Posted on 01 March 2012.
Ireland is well advanced in achieving most of the EU waste recovery and recycling targets, with the exception of end of life vehicle targets, according to the Environmental Protection Agency’s (EPA) National Waste Report 2010.
The economic downturn is having a marked influence on municipal waste generation, which has decreased by 16 per cent since it peaked in 2007. The quantity of household waste collected for treatment fell by 5 per cent in spite of an increase in population. The recovery rate for packaging waste increased to 74 per cent.
The main findings of the report were that in 2010:
* Municipal waste generation fell by 3.6 per cent compared to 2009.
* Household waste recovery increased by 11 per cent compared to 2009.
* Household waste collected for treatment fell by 5 per cent and commercial waste collected fell by 12 per cent compared to 2009.
* Municipal waste recycling achieved a rate of 38 per cent, a 3 per cent increase compared to 2009, and close to the EU27 norm of 40 per cent.
* Ireland met its 2010 EU Landfill Directive target for diversion of biodegradable municipal waste from landfill.
* A recovery rate of 74 per cent was achieved for packaging waste, exceeding the EU target of 60 per cent by 2011.
* Ireland is failing to meet the End of Life Vehicle Directive targets for reuse, recovery and recycling of vehicles and their components.
* 29 per cent of occupied houses do not participate in, or are not offered, a waste collection service.
* At current fill rates, 15 of the 28 currently active municipal solid waste landfills in Ireland will close in the next three years. There is a remaining national landfill capacity of 12 years.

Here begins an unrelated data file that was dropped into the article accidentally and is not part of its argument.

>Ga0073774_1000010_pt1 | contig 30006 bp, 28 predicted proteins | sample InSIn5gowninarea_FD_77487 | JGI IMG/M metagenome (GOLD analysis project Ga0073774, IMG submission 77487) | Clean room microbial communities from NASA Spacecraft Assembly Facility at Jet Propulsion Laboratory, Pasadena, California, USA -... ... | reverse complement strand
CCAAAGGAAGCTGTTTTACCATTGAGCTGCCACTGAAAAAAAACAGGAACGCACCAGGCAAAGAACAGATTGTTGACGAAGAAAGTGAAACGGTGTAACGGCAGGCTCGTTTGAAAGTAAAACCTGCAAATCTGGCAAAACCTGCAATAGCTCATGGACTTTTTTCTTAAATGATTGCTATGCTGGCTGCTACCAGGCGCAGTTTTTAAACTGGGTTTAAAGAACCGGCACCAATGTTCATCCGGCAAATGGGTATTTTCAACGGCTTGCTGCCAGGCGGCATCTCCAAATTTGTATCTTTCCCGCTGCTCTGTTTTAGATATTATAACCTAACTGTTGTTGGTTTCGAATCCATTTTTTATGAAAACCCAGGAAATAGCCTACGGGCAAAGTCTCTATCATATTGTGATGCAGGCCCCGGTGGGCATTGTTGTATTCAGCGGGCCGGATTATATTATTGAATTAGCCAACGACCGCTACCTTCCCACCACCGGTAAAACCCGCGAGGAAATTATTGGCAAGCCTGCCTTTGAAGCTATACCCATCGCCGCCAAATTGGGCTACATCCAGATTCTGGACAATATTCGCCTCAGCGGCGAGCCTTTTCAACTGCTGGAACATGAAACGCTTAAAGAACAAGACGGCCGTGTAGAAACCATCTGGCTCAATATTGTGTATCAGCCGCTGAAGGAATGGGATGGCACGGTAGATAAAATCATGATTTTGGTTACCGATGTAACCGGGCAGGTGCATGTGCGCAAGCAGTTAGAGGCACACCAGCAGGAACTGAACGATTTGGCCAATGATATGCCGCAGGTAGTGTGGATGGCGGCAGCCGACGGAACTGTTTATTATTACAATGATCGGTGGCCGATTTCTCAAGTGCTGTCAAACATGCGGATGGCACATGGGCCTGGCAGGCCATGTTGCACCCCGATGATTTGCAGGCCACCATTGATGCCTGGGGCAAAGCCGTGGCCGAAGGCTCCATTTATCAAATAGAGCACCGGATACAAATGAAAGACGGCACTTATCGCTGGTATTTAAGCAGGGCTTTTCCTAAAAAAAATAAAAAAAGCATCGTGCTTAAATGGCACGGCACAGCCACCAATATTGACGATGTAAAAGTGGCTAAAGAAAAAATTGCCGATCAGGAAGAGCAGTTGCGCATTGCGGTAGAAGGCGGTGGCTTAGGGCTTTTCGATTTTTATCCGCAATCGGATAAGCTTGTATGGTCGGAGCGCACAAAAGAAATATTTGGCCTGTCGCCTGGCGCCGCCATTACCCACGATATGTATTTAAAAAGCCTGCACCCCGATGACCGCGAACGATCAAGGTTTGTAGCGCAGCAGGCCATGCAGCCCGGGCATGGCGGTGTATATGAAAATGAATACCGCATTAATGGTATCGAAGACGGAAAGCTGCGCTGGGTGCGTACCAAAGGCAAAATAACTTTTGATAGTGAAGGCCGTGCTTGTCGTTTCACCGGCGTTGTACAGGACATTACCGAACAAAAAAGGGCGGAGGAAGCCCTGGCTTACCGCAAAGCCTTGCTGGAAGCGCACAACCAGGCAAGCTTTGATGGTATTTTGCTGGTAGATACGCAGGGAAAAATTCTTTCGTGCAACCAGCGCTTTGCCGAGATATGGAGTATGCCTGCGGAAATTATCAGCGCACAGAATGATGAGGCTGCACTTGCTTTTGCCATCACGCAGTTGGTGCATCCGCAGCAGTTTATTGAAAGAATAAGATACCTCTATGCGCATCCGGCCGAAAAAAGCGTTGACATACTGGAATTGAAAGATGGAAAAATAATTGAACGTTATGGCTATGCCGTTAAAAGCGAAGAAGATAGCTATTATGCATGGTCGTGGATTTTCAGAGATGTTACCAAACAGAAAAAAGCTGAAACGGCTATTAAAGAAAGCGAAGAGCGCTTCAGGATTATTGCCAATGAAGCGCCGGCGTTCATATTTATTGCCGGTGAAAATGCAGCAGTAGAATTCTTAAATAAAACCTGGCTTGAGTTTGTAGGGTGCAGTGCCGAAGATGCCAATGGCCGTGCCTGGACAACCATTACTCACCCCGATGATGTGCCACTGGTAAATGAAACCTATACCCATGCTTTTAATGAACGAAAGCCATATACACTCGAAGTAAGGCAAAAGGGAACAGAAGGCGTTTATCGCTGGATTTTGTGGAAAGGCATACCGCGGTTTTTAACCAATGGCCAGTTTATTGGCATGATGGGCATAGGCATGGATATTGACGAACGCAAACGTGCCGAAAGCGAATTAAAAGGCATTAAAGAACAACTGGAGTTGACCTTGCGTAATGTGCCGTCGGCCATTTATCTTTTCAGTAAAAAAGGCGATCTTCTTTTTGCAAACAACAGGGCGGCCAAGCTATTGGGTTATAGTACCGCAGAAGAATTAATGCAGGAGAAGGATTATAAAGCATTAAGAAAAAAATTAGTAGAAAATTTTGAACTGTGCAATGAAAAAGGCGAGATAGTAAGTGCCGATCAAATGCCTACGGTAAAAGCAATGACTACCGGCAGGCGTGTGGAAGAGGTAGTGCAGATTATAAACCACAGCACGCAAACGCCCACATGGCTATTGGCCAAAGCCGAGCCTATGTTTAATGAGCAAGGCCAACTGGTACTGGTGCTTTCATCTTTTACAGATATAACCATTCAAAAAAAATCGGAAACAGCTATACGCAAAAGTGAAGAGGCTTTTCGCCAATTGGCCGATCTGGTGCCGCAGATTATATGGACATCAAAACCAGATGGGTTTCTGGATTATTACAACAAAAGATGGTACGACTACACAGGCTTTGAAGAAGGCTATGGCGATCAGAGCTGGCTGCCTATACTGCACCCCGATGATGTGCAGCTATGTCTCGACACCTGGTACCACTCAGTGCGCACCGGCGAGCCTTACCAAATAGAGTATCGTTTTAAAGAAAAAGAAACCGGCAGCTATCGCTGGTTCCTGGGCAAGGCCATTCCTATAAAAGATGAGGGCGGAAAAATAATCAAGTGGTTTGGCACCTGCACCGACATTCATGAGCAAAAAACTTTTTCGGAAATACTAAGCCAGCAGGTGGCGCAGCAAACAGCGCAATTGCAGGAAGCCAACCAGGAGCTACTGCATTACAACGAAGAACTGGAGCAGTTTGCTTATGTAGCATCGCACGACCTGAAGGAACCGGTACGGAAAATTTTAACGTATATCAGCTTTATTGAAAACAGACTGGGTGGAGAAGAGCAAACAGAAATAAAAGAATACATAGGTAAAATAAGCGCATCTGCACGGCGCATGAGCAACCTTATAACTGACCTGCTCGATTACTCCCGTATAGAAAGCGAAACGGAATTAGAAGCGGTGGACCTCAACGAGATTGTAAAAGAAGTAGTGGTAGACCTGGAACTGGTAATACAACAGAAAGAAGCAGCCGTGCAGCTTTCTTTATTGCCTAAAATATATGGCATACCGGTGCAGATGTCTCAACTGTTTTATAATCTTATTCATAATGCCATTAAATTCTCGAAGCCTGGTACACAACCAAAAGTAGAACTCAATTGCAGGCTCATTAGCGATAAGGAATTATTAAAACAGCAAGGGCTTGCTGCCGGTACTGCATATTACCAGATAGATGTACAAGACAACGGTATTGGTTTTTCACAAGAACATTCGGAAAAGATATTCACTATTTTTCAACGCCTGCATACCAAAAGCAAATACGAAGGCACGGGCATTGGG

* Use of waste as an energy fuel grew by 20 per cent from 2009 figures to 183,000 tonnes in 2010.
EPA director general Laura Burke comments: “There has been a significant reduction in the amount of municipal waste generated in Ireland, from a peak of almost 3.4 million tonnes in 2007, to less than 2.9 million tonnes in 2010. The economic downturn is continuing to have a marked influence on waste generation, particularly in the commercial waste and construction and demolition waste streams. When the economy begins to improve, it is important that we decouple waste generation from economic growth.”
Ireland is making good progress towards achieving its EU targets in areas such as packaging waste, waste electrical goods and batteries. “While Ireland has met its 2010 target for the diversion of biodegradable waste from landfill, the more stringent EU targets coming into effect in 2013 and 2016 under the Landfill Directive will be much harder to achieve and will require continued investment in the infrastructure needed to treat biodegradable waste,” she points out.
Priority actions identified in the EPA report were:
* Policies and actions necessary to decouple waste growth from economic growth need to be implemented, with waste prevention at their core;
* Continued support for resource efficiency and conservation initiatives in relation to waste, water and energy is required to deliver reduced costs for public and private enterprises and reduced impacts on the environment;
* Diversion of very large quantities of food waste from landfill remains a key priority that must be addressed if Ireland is to comply with the Landfill Directive;
* State policy to require householders to avail of a collection service will help address problems associated with large number of households not availing of such a service;
* Action needs to be undertaken to improve the reuse, recovery and recycling rates for End of Life Vehicles to ensure that Ireland complies with the relevant EU targets.